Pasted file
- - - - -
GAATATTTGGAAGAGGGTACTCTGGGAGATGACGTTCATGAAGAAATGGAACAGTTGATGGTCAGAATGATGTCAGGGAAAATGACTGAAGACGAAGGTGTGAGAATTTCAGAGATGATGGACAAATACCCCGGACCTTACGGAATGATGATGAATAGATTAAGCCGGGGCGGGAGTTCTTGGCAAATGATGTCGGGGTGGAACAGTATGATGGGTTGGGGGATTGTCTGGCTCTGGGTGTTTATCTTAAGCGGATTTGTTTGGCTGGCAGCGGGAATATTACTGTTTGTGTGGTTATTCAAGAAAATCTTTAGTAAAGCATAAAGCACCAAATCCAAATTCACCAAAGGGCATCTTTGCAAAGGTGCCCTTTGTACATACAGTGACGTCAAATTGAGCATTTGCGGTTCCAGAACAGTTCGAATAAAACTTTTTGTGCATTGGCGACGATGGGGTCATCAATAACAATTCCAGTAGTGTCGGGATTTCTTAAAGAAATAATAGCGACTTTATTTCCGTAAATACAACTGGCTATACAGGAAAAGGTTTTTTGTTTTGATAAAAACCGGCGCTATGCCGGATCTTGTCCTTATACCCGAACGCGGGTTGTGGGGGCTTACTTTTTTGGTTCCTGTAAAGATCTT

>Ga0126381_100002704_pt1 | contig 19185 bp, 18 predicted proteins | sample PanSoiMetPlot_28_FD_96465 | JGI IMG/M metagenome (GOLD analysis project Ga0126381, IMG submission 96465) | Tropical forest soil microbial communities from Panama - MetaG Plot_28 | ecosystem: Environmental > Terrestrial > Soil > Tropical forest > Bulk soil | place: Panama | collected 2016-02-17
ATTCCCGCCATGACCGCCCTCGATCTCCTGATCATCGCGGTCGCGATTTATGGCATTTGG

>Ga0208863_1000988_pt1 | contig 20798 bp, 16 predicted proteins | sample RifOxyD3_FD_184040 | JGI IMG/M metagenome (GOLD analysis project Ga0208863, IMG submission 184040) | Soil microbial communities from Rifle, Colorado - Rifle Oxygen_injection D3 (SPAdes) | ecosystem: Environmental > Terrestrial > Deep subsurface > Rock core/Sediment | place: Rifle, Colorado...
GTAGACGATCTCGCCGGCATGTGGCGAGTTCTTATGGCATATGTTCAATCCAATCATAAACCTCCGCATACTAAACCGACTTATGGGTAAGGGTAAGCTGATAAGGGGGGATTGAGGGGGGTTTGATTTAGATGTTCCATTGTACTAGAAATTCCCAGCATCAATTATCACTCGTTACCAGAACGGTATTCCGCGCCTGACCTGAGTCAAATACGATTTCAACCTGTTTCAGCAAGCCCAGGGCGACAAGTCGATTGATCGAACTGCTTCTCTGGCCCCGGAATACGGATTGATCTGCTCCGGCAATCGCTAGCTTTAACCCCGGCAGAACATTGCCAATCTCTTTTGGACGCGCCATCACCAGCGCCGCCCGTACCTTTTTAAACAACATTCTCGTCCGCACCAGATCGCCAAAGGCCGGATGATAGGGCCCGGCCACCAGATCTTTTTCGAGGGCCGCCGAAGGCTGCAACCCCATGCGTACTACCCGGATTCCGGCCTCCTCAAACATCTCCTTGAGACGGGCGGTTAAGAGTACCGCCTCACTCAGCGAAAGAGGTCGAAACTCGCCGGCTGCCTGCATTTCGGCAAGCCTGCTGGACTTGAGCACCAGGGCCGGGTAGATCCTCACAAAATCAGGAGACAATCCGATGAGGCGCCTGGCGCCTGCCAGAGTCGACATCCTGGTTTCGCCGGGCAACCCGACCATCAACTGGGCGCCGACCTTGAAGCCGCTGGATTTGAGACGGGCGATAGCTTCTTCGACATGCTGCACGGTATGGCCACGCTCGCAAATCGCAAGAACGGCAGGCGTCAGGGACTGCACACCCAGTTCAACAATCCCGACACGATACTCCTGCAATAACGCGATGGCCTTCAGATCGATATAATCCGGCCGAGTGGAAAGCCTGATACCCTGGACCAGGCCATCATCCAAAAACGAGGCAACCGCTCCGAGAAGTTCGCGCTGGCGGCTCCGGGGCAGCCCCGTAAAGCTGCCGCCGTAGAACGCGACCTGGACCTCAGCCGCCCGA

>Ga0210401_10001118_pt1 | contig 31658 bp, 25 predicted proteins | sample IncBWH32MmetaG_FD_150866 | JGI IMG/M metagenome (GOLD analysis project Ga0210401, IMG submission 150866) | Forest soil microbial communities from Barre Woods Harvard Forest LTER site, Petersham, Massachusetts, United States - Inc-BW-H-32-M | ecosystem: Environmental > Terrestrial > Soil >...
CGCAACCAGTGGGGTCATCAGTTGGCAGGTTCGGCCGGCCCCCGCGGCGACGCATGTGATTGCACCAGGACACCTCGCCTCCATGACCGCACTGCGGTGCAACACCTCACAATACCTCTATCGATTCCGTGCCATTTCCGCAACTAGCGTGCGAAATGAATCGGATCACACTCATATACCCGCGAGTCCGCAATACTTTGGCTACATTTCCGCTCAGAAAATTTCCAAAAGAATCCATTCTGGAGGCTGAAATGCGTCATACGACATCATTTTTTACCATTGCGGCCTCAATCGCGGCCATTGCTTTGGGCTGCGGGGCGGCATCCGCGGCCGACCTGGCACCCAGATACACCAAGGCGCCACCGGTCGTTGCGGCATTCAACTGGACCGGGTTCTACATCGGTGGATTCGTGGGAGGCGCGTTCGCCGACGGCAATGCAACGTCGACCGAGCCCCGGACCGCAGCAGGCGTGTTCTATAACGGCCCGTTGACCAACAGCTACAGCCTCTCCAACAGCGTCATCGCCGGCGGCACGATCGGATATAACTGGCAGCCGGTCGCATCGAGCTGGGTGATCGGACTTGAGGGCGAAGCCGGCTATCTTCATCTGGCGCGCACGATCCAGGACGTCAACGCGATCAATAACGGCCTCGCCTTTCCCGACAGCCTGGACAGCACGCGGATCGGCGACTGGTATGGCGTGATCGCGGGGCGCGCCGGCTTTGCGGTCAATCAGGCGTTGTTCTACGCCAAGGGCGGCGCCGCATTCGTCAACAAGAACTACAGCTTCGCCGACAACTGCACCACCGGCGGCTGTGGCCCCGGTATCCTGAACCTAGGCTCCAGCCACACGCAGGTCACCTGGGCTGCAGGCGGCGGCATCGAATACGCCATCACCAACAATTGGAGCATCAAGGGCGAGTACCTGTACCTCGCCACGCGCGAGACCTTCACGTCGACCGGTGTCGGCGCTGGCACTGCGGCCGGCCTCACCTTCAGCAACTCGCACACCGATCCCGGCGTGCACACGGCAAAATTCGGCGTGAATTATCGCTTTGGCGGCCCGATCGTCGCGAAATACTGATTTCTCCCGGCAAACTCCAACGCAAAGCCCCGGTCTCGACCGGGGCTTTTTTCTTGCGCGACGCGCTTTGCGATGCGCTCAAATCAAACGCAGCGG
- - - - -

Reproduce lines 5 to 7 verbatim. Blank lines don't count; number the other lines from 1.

GTAGACGATCTCGCCGGCATGTGGCGAGTTCTTATGGCATATGTTCAATCCAATCATAAACCTCCGCATACTAAACCGACTTATGGGTAAGGGTAAGCTGATAAGGGGGGATTGAGGGGGGTTTGATTTAGATGTTCCATTGTACTAGAAATTCCCAGCATCAATTATCACTCGTTACCAGAACGGTATTCCGCGCCTGACCTGAGTCAAATACGATTTCAACCTGTTTCAGCAAGCCCAGGGCGACAAGTCGATTGATCGAACTGCTTCTCTGGCCCCGGAATACGGATTGATCTGCTCCGGCAATCGCTAGCTTTAACCCCGGCAGAACATTGCCAATCTCTTTTGGACGCGCCATCACCAGCGCCGCCCGTACCTTTTTAAACAACATTCTCGTCCGCACCAGATCGCCAAAGGCCGGATGATAGGGCCCGGCCACCAGATCTTTTTCGAGGGCCGCCGAAGGCTGCAACCCCATGCGTACTACCCGGATTCCGGCCTCCTCAAACATCTCCTTGAGACGGGCGGTTAAGAGTACCGCCTCACTCAGCGAAAGAGGTCGAAACTCGCCGGCTGCCTGCATTTCGGCAAGCCTGCTGGACTTGAGCACCAGGGCCGGGTAGATCCTCACAAAATCAGGAGACAATCCGATGAGGCGCCTGGCGCCTGCCAGAGTCGACATCCTGGTTTCGCCGGGCAACCCGACCATCAACTGGGCGCCGACCTTGAAGCCGCTGGATTTGAGACGGGCGATAGCTTCTTCGACATGCTGCACGGTATGGCCACGCTCGCAAATCGCAAGAACGGCAGGCGTCAGGGACTGCACACCCAGTTCAACAATCCCGACACGATACTCCTGCAATAACGCGATGGCCTTCAGATCGATATAATCCGGCCGAGTGGAAAGCCTGATACCCTGGACCAGGCCATCATCCAAAAACGAGGCAACCGCTCCGAGAAGTTCGCGCTGGCGGCTCCGGGGCAGCCCCGTAAAGCTGCCGCCGTAGAACGCGACCTGGACCTCAGCCGCCCGA

>Ga0210401_10001118_pt1 | contig 31658 bp, 25 predicted proteins | sample IncBWH32MmetaG_FD_150866 | JGI IMG/M metagenome (GOLD analysis project Ga0210401, IMG submission 150866) | Forest soil microbial communities from Barre Woods Harvard Forest LTER site, Petersham, Massachusetts, United States - Inc-BW-H-32-M | ecosystem: Environmental > Terrestrial > Soil >...
CGCAACCAGTGGGGTCATCAGTTGGCAGGTTCGGCCGGCCCCCGCGGCGACGCATGTGATTGCACCAGGACACCTCGCCTCCATGACCGCACTGCGGTGCAACACCTCACAATACCTCTATCGATTCCGTGCCATTTCCGCAACTAGCGTGCGAAATGAATCGGATCACACTCATATACCCGCGAGTCCGCAATACTTTGGCTACATTTCCGCTCAGAAAATTTCCAAAAGAATCCATTCTGGAGGCTGAAATGCGTCATACGACATCATTTTTTACCATTGCGGCCTCAATCGCGGCCATTGCTTTGGGCTGCGGGGCGGCATCCGCGGCCGACCTGGCACCCAGATACACCAAGGCGCCACCGGTCGTTGCGGCATTCAACTGGACCGGGTTCTACATCGGTGGATTCGTGGGAGGCGCGTTCGCCGACGGCAATGCAACGTCGACCGAGCCCCGGACCGCAGCAGGCGTGTTCTATAACGGCCCGTTGACCAACAGCTACAGCCTCTCCAACAGCGTCATCGCCGGCGGCACGATCGGATATAACTGGCAGCCGGTCGCATCGAGCTGGGTGATCGGACTTGAGGGCGAAGCCGGCTATCTTCATCTGGCGCGCACGATCCAGGACGTCAACGCGATCAATAACGGCCTCGCCTTTCCCGACAGCCTGGACAGCACGCGGATCGGCGACTGGTATGGCGTGATCGCGGGGCGCGCCGGCTTTGCGGTCAATCAGGCGTTGTTCTACGCCAAGGGCGGCGCCGCATTCGTCAACAAGAACTACAGCTTCGCCGACAACTGCACCACCGGCGGCTGTGGCCCCGGTATCCTGAACCTAGGCTCCAGCCACACGCAGGTCACCTGGGCTGCAGGCGGCGGCATCGAATACGCCATCACCAACAATTGGAGCATCAAGGGCGAGTACCTGTACCTCGCCACGCGCGAGACCTTCACGTCGACCGGTGTCGGCGCTGGCACTGCGGCCGGCCTCACCTTCAGCAACTCGCACACCGATCCCGGCGTGCACACGGCAAAATTCGGCGTGAATTATCGCTTTGGCGGCCCGATCGTCGCGAAATACTGATTTCTCCCGGCAAACTCCAACGCAAAGCCCCGGTCTCGACCGGGGCTTTTTTCTTGCGCGACGCGCTTTGCGATGCGCTCAAATCAAACGCAGCGG